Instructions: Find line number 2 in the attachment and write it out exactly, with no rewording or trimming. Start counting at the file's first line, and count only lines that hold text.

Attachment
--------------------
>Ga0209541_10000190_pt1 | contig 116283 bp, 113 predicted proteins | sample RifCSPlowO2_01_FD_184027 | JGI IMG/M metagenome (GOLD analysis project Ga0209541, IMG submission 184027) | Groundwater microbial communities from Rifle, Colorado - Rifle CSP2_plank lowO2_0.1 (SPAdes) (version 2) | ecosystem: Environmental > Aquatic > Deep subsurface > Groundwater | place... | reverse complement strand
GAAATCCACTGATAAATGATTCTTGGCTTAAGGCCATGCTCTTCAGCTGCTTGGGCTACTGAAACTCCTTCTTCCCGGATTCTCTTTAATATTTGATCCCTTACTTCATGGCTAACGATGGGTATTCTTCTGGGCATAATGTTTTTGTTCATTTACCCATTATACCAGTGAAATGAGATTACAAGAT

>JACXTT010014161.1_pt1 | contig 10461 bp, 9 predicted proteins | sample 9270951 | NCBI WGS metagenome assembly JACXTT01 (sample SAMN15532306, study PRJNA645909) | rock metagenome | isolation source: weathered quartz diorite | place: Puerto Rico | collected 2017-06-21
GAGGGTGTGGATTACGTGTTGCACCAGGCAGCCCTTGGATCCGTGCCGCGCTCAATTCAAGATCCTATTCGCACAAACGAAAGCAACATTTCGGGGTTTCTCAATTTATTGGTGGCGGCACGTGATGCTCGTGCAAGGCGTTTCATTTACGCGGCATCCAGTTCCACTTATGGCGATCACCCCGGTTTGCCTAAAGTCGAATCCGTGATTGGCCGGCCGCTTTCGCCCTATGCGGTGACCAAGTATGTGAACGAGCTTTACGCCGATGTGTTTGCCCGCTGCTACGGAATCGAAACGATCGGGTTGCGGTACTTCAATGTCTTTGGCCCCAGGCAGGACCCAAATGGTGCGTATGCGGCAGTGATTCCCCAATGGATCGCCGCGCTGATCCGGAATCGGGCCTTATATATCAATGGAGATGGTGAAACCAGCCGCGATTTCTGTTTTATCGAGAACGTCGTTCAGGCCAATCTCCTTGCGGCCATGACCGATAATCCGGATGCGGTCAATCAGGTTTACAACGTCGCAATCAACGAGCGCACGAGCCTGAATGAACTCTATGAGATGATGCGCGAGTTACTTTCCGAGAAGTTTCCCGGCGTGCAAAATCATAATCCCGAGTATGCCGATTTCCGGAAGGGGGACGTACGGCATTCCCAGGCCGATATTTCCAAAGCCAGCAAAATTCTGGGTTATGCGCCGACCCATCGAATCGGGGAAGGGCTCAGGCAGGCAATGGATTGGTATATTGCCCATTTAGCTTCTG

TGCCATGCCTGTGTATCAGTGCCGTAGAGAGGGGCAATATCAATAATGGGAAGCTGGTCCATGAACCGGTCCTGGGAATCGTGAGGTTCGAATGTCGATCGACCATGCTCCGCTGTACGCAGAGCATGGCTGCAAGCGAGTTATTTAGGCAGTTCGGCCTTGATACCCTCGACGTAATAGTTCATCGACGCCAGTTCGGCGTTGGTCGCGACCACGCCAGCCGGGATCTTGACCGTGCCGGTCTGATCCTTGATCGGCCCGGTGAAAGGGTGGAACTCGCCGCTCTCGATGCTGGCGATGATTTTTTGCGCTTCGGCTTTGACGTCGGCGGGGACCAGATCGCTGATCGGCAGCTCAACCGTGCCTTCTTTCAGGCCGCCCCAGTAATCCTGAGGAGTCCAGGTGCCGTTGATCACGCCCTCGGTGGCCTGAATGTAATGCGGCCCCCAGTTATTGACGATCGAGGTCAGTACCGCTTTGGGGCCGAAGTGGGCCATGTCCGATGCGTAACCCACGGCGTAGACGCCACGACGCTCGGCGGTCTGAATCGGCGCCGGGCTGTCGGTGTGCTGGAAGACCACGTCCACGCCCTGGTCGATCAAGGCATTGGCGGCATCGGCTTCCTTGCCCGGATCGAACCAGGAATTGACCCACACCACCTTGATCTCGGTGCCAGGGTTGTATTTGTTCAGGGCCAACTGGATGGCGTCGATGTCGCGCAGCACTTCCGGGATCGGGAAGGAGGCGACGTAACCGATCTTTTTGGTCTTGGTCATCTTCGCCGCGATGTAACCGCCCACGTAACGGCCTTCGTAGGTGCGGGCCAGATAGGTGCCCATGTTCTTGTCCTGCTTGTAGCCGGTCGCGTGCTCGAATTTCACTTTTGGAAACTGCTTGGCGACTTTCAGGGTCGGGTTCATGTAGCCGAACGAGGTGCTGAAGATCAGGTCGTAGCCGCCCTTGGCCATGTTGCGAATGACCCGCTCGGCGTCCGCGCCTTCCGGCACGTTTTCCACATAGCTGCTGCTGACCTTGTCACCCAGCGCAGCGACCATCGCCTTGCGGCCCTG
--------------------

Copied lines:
GAAATCCACTGATAAATGATTCTTGGCTTAAGGCCATGCTCTTCAGCTGCTTGGGCTACTGAAACTCCTTCTTCCCGGATTCTCTTTAATATTTGATCCCTTACTTCATGGCTAACGATGGGTATTCTTCTGGGCATAATGTTTTTGTTCATTTACCCATTATACCAGTGAAATGAGATTACAAGAT